Ankara, Turkey, has just banned all LGBT events, days after canceling an German LGBT film festival. Citing “public sensitivity,” the prohibition encompasses films, lectures, exhibitions, performances and Pride parades.
“Starting from November 18, 2017, concerning our community’s public sensitivity, any events such as [LGBT] cinema, theater, panels, interviews, exhibitions are banned until further notice in our province to provide peace and security,” a decree issued on Sunday read.
On Wednesday, the Ankara Governor’s office banned the screening of four queer German-language films, citing terrorism and public safety.
“The content could incite grudges and enmity toward a part of society,” the office said of the Pink Life QueerFest. “The intelligence reports that terror organizations are seeking to attack dissentient groups or individuals.”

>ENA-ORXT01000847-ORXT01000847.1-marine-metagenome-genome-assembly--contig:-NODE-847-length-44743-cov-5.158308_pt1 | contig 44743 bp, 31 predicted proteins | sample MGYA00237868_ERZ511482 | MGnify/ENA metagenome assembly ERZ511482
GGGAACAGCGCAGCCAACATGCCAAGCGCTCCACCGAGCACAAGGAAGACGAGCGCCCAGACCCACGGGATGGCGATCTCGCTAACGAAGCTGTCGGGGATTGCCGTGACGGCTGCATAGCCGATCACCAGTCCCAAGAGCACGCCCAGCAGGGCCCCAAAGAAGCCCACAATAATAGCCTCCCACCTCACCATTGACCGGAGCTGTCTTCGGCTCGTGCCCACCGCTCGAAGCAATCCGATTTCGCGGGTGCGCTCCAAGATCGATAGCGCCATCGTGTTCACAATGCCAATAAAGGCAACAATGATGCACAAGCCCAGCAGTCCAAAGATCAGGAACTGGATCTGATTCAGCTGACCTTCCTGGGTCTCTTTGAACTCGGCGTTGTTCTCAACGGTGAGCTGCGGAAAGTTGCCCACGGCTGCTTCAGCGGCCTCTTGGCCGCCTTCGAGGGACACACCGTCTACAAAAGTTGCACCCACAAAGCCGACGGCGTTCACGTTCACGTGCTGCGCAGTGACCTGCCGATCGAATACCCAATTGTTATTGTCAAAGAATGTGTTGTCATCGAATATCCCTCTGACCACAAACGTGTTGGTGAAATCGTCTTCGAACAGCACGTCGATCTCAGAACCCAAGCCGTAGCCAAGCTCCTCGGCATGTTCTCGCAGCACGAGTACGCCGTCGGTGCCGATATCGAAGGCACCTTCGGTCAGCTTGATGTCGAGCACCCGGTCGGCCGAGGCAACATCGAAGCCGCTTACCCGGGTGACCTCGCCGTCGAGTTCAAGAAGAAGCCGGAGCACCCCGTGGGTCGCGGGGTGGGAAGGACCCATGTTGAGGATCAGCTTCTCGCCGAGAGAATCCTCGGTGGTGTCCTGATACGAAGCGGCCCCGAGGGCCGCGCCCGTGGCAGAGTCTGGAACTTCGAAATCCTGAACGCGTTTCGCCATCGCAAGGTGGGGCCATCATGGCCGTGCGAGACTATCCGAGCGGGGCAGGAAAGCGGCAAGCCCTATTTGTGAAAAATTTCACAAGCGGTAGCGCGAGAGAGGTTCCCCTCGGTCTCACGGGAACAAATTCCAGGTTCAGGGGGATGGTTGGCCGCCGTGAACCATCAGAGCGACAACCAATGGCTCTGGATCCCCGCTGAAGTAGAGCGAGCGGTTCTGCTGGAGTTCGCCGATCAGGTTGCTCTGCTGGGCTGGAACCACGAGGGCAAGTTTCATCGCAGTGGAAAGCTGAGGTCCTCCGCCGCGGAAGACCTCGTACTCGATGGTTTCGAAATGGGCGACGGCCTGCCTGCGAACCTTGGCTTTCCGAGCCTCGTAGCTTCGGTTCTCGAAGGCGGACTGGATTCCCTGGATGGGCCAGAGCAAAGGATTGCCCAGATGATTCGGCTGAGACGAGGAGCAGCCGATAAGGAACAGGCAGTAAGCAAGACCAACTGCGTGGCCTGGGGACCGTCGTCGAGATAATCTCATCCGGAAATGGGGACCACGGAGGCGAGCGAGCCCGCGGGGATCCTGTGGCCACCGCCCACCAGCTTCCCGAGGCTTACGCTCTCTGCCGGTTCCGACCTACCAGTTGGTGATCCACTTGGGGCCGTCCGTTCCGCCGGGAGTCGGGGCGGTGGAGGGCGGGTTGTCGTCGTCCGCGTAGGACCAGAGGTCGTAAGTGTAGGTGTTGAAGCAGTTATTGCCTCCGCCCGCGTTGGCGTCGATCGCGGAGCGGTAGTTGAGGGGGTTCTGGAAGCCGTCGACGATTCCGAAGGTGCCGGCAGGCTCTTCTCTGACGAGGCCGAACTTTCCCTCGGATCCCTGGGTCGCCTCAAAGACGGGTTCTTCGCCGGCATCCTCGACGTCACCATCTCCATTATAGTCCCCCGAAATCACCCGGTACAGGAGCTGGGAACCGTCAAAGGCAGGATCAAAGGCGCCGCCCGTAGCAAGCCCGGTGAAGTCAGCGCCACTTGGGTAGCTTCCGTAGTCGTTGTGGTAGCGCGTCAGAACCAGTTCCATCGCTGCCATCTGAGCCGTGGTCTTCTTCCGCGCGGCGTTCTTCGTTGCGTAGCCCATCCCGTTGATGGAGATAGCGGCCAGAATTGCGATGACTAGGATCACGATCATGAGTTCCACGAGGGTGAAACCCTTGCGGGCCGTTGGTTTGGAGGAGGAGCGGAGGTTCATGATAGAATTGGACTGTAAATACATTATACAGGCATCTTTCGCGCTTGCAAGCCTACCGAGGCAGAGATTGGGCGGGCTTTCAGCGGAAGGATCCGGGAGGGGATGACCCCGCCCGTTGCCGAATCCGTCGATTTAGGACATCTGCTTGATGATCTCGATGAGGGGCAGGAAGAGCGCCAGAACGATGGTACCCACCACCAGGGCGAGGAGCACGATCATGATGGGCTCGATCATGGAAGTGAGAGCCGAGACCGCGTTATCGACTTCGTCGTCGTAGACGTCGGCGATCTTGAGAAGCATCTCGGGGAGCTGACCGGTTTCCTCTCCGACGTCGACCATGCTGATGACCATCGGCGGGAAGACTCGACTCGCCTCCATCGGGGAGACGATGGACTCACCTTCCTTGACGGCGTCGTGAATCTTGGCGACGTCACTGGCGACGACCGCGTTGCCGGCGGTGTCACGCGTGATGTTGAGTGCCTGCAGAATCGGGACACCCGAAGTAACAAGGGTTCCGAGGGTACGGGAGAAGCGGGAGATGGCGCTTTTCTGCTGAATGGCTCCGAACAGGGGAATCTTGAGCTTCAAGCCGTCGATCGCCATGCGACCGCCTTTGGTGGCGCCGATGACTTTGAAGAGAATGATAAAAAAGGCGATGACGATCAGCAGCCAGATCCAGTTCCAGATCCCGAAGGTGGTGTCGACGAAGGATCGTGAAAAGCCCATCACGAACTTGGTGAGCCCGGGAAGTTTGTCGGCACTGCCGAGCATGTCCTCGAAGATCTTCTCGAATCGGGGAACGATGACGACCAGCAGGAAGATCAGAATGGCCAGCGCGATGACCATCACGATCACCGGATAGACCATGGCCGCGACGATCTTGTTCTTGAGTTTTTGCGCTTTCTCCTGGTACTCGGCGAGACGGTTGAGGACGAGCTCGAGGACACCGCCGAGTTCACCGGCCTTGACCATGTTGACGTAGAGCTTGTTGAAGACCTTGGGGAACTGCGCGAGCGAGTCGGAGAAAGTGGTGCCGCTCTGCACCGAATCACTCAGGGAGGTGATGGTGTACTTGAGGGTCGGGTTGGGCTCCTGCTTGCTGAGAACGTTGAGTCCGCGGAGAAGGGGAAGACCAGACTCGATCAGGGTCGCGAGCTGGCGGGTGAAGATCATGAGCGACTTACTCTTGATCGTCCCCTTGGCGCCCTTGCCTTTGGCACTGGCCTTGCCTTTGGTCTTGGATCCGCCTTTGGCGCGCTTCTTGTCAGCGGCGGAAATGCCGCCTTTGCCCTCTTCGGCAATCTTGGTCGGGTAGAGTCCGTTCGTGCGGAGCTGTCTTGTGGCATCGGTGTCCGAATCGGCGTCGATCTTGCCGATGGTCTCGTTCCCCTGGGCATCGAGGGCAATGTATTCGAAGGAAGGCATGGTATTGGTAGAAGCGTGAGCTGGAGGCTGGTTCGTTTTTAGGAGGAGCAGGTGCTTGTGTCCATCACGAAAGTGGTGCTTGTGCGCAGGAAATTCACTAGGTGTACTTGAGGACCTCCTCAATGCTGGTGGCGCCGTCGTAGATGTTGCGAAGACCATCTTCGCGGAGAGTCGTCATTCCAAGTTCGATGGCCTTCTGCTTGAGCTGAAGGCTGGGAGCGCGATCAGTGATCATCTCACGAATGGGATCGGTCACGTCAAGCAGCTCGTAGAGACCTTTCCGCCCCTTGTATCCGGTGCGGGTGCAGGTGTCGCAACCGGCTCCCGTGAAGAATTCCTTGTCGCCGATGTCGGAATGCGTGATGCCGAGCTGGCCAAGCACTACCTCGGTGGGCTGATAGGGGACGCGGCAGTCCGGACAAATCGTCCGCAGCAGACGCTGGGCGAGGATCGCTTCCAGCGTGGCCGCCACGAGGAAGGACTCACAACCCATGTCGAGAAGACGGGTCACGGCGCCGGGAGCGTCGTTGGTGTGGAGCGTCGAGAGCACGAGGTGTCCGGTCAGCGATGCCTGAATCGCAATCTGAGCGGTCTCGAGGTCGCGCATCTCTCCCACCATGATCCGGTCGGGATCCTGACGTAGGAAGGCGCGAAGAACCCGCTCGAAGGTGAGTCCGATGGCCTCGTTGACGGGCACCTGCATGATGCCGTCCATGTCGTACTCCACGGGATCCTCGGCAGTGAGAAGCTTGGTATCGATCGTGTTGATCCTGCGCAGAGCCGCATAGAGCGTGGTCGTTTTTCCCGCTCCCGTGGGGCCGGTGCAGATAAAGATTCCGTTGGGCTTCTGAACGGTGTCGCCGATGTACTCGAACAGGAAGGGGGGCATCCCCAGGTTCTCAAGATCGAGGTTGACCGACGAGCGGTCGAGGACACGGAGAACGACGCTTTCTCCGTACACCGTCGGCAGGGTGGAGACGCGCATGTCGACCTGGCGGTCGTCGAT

The Governor warned the screenings “could be provocative and draw reactions.”
Turkey has long been seen as one of the more welcoming of majority-Muslim countries, but activists complain President Recep Tayyip Erdogan has cracked down on LGBT freedom. In recent years there has also been an alarming rise in prejudice and violence: Last year, a gay refugee from Syria was beheaded in Istanbul, the same year a young trans woman was murdered and set on fire in a middle-class neighborhood.
Just this summer, demonstrators who defied the ban on Istanbul Pride were met with rubber bullets and tear gas in Taksim Square.
“There used to be parts of the city where you could openly show that you’re gay, where no one cared who you are,” says Hussein, who won the Mr. Gay Syria pageant held in Istanbul last year. “That’s no longer possible.”
Of the original five contestants, three have already fled the country and Hussein plans to follow suit.